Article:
SCOTTISH Borders Council has been ranked bottom in Scotland for providing crisis grants to people in hardship and financial emergencies.

New figures from the Scottish Government show that the authority has the lowest acceptance rate for crisis grants in Scotland, with just over one third of applicants being successful between April and June of this year.

The amount of people Scottish Borders Council turns away in a crisis is the highest in Scotland, with comparable councils such as Orkney giving crisis grants to 94 per cent of applicants over the same period.

Crisis grants are provided to help people who need money quickly due to an emergency or a disaster, and are funded by the Scottish Government as part of the Scottish Welfare Fund.

However, the eligibility of each applicant is determined by their local authority, and payments in the Borders are at the discretion of Scottish Borders Council, which has so far granted payments to just 38 per cent of applicants.

The Scottish Welfare Fund also includes community grant payments, which are intended to help individuals live independently in the community and pay for furniture, floor coverings and kitchen appliances.

Scottish Borders Council accepted just 37 per cent of community care grant applications which was the second lowest in Scotland, behind Clackmannanshire.

A spokesperson from the Scottish Government national statistics office said: “In the latest quarter from April to June 2018, local authorities received 16,175 applications for community care grants, and awarded £5.8m for items such as floor coverings, furniture and kitchen appliances.

“During the same quarter, local authorities received 45,290 applications for crisis grants, and awarded £2.3m for items such as food and essential heating costs.

“In total local authorities were allocated £33m for Scottish welfare fund awards in 2018/19, and have an estimated additional £2.3m in underspend carried forward from previous financial years.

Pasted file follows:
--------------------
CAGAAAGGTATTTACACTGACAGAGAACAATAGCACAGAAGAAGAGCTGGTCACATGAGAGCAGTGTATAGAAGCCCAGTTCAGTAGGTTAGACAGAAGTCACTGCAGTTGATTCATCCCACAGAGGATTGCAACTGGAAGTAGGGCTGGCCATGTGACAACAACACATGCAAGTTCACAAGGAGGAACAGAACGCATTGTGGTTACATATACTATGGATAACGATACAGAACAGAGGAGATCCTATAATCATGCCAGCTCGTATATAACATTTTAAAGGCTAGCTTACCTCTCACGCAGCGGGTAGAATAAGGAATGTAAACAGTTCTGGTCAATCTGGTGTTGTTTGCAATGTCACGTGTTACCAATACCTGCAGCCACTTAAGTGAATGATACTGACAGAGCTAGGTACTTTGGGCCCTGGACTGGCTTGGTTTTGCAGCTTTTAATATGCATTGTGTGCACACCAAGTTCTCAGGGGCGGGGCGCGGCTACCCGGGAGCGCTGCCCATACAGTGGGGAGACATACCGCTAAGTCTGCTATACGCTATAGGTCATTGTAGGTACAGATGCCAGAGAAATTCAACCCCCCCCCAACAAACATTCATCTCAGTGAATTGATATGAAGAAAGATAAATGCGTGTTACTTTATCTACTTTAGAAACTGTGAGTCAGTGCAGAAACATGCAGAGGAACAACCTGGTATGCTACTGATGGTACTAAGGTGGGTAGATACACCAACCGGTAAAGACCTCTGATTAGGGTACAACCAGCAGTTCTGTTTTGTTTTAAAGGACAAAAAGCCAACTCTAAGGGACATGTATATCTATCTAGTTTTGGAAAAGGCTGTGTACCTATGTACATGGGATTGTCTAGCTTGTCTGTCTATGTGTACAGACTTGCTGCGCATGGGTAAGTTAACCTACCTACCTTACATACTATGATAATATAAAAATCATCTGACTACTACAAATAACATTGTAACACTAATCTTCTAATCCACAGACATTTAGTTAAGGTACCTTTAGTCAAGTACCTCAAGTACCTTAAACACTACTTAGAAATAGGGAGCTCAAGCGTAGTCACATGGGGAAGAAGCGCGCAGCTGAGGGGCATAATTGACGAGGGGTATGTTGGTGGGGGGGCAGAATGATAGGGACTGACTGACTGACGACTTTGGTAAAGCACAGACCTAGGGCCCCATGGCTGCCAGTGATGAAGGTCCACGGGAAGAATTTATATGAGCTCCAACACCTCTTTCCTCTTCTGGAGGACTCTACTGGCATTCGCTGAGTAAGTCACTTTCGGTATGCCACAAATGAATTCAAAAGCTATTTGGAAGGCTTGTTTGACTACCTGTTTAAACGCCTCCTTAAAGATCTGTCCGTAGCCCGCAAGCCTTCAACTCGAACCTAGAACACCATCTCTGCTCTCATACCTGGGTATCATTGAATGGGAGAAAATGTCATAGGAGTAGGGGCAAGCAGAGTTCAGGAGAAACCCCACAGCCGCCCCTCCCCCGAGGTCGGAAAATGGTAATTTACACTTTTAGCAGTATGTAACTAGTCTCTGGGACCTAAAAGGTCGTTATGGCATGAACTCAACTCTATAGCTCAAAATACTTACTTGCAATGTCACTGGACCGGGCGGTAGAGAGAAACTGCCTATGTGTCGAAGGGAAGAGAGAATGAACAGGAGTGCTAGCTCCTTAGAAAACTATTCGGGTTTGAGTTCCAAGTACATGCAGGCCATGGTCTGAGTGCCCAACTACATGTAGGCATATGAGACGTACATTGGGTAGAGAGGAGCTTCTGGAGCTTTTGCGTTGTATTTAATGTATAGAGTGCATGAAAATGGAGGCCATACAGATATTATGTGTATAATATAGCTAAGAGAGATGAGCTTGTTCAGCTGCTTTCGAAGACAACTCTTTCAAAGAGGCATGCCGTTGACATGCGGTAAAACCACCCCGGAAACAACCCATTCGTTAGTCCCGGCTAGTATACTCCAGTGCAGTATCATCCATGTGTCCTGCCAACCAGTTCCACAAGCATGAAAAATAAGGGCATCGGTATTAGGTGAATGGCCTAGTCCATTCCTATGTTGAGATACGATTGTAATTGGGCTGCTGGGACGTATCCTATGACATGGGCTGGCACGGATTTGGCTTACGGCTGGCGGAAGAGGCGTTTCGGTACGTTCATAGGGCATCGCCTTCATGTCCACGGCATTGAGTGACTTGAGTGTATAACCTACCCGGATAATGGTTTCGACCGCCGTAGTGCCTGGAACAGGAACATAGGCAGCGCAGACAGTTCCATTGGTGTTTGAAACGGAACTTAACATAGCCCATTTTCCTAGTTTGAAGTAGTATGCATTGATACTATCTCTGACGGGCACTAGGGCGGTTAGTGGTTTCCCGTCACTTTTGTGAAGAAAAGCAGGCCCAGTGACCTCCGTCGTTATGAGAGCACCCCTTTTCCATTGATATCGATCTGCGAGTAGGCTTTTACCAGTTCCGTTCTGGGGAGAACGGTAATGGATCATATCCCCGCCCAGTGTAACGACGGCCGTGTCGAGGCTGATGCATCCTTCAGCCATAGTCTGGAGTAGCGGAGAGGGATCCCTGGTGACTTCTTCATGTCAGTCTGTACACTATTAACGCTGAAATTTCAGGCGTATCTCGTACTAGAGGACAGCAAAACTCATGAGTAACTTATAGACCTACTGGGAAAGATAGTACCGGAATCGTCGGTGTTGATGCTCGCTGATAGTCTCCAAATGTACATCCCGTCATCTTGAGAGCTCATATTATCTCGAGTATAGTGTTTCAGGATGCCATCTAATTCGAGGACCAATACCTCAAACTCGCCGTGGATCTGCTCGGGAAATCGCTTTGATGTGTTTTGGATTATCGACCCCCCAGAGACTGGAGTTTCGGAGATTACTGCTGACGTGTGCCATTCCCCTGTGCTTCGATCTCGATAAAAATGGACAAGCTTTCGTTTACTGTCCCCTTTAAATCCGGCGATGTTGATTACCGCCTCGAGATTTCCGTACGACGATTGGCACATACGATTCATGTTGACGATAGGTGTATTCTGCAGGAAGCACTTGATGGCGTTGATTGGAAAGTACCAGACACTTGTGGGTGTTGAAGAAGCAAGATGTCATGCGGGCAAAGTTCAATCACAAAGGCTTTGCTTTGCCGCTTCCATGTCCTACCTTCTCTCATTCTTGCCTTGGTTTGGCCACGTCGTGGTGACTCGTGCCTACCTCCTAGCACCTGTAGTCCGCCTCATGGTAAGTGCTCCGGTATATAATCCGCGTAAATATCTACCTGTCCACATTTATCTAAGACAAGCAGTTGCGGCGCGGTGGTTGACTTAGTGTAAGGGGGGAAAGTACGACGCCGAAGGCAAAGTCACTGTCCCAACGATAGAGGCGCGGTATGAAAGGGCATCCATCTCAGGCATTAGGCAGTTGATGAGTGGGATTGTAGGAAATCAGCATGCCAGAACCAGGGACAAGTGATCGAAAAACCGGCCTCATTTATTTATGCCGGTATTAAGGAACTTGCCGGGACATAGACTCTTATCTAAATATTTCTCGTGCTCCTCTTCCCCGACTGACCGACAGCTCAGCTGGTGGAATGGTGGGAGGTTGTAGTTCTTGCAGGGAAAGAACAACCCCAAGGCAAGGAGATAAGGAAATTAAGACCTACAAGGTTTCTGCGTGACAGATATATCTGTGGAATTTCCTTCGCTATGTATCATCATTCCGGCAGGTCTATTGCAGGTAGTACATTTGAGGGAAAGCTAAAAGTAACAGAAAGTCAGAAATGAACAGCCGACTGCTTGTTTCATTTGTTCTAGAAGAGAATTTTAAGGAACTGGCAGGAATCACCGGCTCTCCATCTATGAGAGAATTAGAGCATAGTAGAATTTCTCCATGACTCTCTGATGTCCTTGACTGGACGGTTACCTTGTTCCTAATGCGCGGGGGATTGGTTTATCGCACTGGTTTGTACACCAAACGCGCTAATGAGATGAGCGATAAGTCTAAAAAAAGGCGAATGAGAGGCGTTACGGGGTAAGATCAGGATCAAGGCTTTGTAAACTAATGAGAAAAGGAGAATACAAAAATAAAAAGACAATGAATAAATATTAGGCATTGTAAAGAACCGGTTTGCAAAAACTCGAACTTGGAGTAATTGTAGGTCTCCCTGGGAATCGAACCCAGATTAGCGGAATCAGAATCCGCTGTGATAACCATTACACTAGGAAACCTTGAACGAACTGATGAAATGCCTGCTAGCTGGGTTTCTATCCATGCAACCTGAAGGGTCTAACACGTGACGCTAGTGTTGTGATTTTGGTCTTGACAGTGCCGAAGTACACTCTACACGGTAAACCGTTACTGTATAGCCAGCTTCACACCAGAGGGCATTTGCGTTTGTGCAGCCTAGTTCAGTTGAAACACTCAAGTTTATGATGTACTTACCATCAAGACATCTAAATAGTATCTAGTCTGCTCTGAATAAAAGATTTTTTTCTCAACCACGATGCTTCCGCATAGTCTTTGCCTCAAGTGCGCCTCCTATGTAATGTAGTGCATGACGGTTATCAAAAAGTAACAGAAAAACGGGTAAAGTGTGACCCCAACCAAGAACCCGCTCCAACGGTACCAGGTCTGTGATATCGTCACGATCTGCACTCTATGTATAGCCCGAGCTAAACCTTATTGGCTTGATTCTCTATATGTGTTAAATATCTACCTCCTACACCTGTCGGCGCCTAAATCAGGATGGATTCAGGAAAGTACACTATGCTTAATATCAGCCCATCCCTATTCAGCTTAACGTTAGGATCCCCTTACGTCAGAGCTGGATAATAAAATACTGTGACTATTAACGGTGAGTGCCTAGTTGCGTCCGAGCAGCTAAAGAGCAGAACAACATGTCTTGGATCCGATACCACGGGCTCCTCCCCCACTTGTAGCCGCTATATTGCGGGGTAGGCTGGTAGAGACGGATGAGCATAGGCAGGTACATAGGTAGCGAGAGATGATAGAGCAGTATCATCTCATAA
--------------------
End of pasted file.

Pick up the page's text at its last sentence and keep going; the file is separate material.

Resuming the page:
“By June 2018, 23 per cent of these available funds had been spent, the same proportion as at June 2017.

“From when the Scottish welfare fund scheme began on 1 April 2013 until 30 June 2018, 306,305 individual households have received awards totalling £173m.”

Of the applicants who were successful in acquiring a crisis grant from Scottish Borders Council, the average payment was just £46, which was also the lowest average payment of any Scottish council.

Reacting to the figures, Councillor Heather Anderson (SNP, Tweeddale East) said: “As a local councillor I am concerned that our council is doing everything it can to alleviate the impact of Tory austerity and the roll out of universal credit across the Borders.

“I am therefore concerned that we are only spending around 63 per cent of the funds we receive directly from the Scottish Government through the Welfare Fund.

“In terms of spending the budget we are allocated, we are the second lowest in Scotland, why would this be?

“I am even more concerned that we have the lowest application acceptance rates for crisis grants in Scotland, with only 38 per cent of applications being accepted.

“Nationally the average acceptance rate is 68 per cent. We are almost the mirror image of the rest of Scotland, with nearly six out of ten people being refused help here, whilst in the rest of the country nearly seven out of ten people receive help. I need to understand why things are so different here in the Borders.

“Perhaps unsurprisingly, Scottish Borders Council has also seen an 11 per cent decrease in applications last year.

“We need to receive a full report on why there is such a discrepancy in the way we allocate our welfare funds here in the Borders and ensure we work harder to meet the needs of people locally.”

SBC said: “Scottish Borders Council aims to maximise income for everyone who is eligible for financial support.  

“Applications for crisis grants can be made online, by phone or face to face. 

“Applications are usually made though an appointment system over the phone to allow the applicant to explain their situation. 

“This allows a more robust decision making process compared with a solely paper based process and allows the decision maker to better take into account all of the claimant’s circumstances as well as signpost to other more appropriate assistance which may be available. 

“Bearing in mind the above, the main reason for refusal is that an applicant does not meet the qualifying conditions for an award.  This accounts for around 43 per cent of refusals. 

“However, Scottish Borders Council works with partner organisations to ensure that anyone who is potentially eligible makes an application.  

“Staff in the customer advice and support service have delivered awareness sessions to inform support workers, stakeholders and third sector about the scheme and other assistance which is available for vulnerable people and those on low incomes.  

“By encouraging applications it allows the decision maker to make a holistic decision if a Crisis Grant is the most suitable form of assistance and refer to other agencies where appropriate.”